MES EnglishFlashcardsPhonicsGamesWorksheetsOnline ESL GamesCertificatesPrintable Calendars

Reply to topic  [ 3 posts ] 
Advanced English highschool conversation class 
Author Message

Joined: Tue Dec 04, 2007 1:55 pm
Posts: 3
Post Advanced English highschool conversation class
I have been asked to help out at one of my friend's highschools in Seoul, Korea. All subjects are taught in English so I assume their level is very high. The class sizes are supposed to be pretty small (less then 10 I think) and they have asked for "conversation" classes. I thought I was going in for a meeting tonight but I have just found out that they want me to start teaching from then!

I am not sure what sort of activity to do with them as an introduction as I have never taught this age group before. I was thinking about having each student ask another student a few questions and then have them introduce that student to the class. Pretty boring but will do that if I don't get any better ideas. I might introduce myself by writing loads of random words on the board about myself and they have to ask me questions related to those words.

Any other ideas appreciated!

Tue Mar 25, 2008 10:42 am
Site Admin

Joined: Mon Jan 02, 2006 10:46 am
Posts: 2130
Location: Nagano, Japan
That sounds pretty good to me.

I'd probably have some free activity where I find out about their individual interests and beyond that how well they can talk about those things. It's easy enough to be able to say you like movies, but to go on and describe what kind of movies you like and why, what are some of their favorite movies and describing those plot line becomes more difficult and often involves set language forms. It might give you some ideas for what future lessons should be centered around.

I like the idea of interviewing a friend and then introducing them to the class. Maybe have each person make up some new information about their partner that isn't true. Then those listening to the presentations at the end have to try to find the false or made-up information.

If you have a chance, you could interview some common teacher to the group and then give your own presentation. That would serve as a good warm-up and example of what you want them to do. The students would listen to you and try to find the false information about the other teacher.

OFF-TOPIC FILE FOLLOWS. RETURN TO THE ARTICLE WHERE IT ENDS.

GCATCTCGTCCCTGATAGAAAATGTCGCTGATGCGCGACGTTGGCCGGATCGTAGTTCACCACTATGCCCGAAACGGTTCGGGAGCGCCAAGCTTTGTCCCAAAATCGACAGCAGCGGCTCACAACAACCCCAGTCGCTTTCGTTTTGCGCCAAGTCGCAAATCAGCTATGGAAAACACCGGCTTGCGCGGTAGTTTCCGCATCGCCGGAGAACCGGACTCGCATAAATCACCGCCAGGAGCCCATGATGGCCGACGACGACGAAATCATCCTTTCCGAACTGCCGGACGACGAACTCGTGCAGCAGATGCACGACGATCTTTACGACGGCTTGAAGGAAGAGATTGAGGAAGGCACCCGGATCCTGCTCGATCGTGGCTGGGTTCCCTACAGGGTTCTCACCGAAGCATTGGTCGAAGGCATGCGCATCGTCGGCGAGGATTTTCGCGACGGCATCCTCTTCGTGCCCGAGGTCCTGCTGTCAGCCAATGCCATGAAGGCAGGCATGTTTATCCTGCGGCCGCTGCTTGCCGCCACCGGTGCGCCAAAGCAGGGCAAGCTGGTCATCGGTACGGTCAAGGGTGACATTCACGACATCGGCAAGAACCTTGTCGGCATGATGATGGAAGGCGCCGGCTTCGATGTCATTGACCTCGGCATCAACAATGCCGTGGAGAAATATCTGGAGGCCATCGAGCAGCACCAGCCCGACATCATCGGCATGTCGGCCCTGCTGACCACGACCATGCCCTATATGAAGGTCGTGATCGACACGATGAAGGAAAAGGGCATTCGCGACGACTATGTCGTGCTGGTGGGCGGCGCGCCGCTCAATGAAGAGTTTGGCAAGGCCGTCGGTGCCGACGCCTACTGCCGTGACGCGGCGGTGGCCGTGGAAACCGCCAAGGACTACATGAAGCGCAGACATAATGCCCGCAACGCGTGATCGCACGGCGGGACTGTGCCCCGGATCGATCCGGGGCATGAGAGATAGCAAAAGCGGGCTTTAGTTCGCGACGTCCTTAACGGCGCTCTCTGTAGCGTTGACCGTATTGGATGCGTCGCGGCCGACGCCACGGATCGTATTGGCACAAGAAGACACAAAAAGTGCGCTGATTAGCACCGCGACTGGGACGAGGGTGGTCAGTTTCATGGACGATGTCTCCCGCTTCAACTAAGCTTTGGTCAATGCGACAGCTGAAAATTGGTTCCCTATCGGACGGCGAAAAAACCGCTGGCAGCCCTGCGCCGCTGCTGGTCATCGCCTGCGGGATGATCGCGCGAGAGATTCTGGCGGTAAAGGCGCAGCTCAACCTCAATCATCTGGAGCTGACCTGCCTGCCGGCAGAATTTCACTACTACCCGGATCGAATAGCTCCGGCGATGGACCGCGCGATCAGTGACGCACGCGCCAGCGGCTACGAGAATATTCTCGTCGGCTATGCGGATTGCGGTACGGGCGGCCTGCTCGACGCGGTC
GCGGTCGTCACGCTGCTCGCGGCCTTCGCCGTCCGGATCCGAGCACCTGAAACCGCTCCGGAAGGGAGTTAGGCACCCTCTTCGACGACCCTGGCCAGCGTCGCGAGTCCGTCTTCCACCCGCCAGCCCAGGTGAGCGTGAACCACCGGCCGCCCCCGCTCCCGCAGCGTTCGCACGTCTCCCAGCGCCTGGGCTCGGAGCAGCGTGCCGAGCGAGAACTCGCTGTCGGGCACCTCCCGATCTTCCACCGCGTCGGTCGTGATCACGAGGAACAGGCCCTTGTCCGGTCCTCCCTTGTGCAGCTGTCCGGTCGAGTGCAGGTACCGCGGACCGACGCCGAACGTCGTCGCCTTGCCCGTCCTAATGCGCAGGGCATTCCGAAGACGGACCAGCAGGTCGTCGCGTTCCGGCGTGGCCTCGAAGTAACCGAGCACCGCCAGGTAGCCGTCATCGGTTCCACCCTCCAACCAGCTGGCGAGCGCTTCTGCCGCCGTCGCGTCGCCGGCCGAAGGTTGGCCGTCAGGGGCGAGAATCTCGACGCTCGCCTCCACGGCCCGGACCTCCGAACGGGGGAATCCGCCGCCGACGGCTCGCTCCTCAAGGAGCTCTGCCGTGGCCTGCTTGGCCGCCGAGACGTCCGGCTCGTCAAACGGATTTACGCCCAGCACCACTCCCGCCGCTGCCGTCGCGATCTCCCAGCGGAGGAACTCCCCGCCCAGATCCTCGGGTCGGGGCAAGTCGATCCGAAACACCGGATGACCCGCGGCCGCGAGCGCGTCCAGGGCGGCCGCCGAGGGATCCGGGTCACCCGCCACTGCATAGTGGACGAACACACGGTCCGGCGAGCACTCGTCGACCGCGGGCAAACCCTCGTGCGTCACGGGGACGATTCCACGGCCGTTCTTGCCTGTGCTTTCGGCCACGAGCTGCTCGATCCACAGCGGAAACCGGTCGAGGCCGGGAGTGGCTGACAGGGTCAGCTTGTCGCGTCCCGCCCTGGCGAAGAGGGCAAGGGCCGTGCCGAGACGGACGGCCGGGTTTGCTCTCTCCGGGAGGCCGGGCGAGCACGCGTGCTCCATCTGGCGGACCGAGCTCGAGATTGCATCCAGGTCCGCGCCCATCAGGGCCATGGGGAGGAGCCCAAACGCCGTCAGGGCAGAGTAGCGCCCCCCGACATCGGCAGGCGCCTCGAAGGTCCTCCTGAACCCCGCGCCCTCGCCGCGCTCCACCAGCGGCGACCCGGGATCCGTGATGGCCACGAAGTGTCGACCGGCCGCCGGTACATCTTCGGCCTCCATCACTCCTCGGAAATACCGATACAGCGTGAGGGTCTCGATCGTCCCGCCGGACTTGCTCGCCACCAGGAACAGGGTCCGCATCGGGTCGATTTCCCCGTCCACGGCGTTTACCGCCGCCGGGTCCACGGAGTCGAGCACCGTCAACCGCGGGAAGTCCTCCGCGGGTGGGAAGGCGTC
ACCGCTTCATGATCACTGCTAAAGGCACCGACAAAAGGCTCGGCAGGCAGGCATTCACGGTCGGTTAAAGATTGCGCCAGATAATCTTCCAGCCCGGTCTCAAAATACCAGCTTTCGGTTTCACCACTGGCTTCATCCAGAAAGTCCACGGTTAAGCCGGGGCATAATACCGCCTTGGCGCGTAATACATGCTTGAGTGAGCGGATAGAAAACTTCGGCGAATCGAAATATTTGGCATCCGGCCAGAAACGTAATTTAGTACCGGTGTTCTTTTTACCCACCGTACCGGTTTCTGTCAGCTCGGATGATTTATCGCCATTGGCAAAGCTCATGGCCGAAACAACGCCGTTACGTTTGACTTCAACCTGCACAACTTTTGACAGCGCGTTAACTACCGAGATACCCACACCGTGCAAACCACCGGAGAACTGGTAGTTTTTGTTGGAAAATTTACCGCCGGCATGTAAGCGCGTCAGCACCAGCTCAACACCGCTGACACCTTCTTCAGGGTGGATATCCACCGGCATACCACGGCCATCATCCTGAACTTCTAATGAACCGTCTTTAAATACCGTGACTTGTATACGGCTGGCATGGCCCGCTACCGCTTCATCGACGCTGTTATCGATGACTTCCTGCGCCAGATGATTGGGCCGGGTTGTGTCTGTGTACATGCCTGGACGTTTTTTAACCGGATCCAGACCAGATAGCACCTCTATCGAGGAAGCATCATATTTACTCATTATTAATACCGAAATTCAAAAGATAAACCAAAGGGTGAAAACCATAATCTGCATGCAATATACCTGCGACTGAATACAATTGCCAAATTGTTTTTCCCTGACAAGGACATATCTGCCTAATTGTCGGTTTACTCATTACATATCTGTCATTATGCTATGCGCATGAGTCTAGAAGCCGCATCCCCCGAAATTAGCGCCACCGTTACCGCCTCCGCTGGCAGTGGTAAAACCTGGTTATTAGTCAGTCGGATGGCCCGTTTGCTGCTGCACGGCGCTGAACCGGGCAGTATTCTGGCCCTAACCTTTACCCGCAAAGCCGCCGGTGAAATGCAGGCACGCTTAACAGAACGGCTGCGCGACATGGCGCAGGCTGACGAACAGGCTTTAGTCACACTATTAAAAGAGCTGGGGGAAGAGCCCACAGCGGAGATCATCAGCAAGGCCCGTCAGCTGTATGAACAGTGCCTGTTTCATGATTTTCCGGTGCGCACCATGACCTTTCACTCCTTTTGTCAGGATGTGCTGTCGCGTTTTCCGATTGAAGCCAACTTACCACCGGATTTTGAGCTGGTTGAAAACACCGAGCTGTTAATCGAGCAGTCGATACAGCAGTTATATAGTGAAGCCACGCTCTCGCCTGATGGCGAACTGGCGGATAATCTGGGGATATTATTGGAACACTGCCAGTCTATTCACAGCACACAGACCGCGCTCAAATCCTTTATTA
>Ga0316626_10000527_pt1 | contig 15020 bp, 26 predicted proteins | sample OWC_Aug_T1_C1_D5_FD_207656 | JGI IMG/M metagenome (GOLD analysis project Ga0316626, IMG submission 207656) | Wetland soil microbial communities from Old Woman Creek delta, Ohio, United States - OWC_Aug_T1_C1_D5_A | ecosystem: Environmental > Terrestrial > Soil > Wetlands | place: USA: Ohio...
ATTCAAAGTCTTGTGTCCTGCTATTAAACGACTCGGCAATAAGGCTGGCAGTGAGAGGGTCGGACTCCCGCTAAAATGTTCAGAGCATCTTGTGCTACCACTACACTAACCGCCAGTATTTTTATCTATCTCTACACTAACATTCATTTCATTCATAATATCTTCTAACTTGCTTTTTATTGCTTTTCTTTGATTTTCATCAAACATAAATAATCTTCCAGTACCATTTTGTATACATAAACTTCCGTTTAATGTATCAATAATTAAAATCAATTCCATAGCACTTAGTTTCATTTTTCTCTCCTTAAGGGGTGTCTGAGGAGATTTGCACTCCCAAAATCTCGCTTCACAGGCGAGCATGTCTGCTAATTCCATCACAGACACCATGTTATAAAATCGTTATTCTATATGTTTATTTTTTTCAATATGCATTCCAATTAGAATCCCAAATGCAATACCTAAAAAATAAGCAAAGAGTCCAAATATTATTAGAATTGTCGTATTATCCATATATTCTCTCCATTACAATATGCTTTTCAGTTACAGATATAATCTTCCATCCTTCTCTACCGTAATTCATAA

If you can get the students to offer some interesting and unknown facts in the interview process it will really help make the finding of false information much harder and more interesting.

Build up! Be positive! Teach hard!

Tue Mar 25, 2008 12:54 pm
Profile WWW

Joined: Thu Jan 24, 2008 5:38 am
Posts: 128
Location: Italy
One thing that can make conversation activities flop is picking topics the students aren't interested in.

It's perfectly reasonable to make them responsible for choosing the topics. (And then they can't say they're not interested in them!) One thing you can do is brainstorm topics they think will be interesting to discuss, and make a note of this for future reference.

Then you can make conversation prompt worksheets. For example, number 1 out of about 5 to 10 is

"Students in Korea are given too much homework"

You then have two options. One is to discuss it "for real" with students saying what they think. The other is to have half the class act agreeing with the idea, while the other half act disagreeing.

Pause for breath...

OK. Here's a really simple "mill drill" (students circulate, finding another to talking with for a relatively brief exchange, then moving on).

Each student has little piece of paper or Post-note badge saying

Ask me about




Each student has to complete the card in anyway they see fit - personal topics or general ones. Then when they circulate - the other student they're speaking to has to choose one of the topics, and ask not just one but a series of questions about it.

If you set this up right, it can give you an up to hour's easy, easy teaching.

Unless you have a really difficult class, success with conversation activities can be just a matter of getting them started in the right way.

The BBC website has lots of good stuff for advanced speaking classes, especially based on the news:

I hesitate to mention my own site, but a much, much more modest collection of advanced conversation activities can be found at (This has reminded me - I'll be adding to that section in the next couple of days.)


Thu Mar 27, 2008 6:05 am
Profile WWW
Display posts from previous:  Sort by  
Reply to topic   [ 3 posts ] 

Who is online

Users browsing this forum: No registered users and 5 guests

You cannot post new topics in this forum
You cannot reply to topics in this forum
You cannot edit your posts in this forum
You cannot delete your posts in this forum

Search for:
Jump to:  
All Content Copyright © 2012 MES English | End User License Agreement | MES Privacy Policy
Powered by phpBB © 2000, 2002, 2005, 2007 phpBB Group.
Designed by STSoftware for PTF.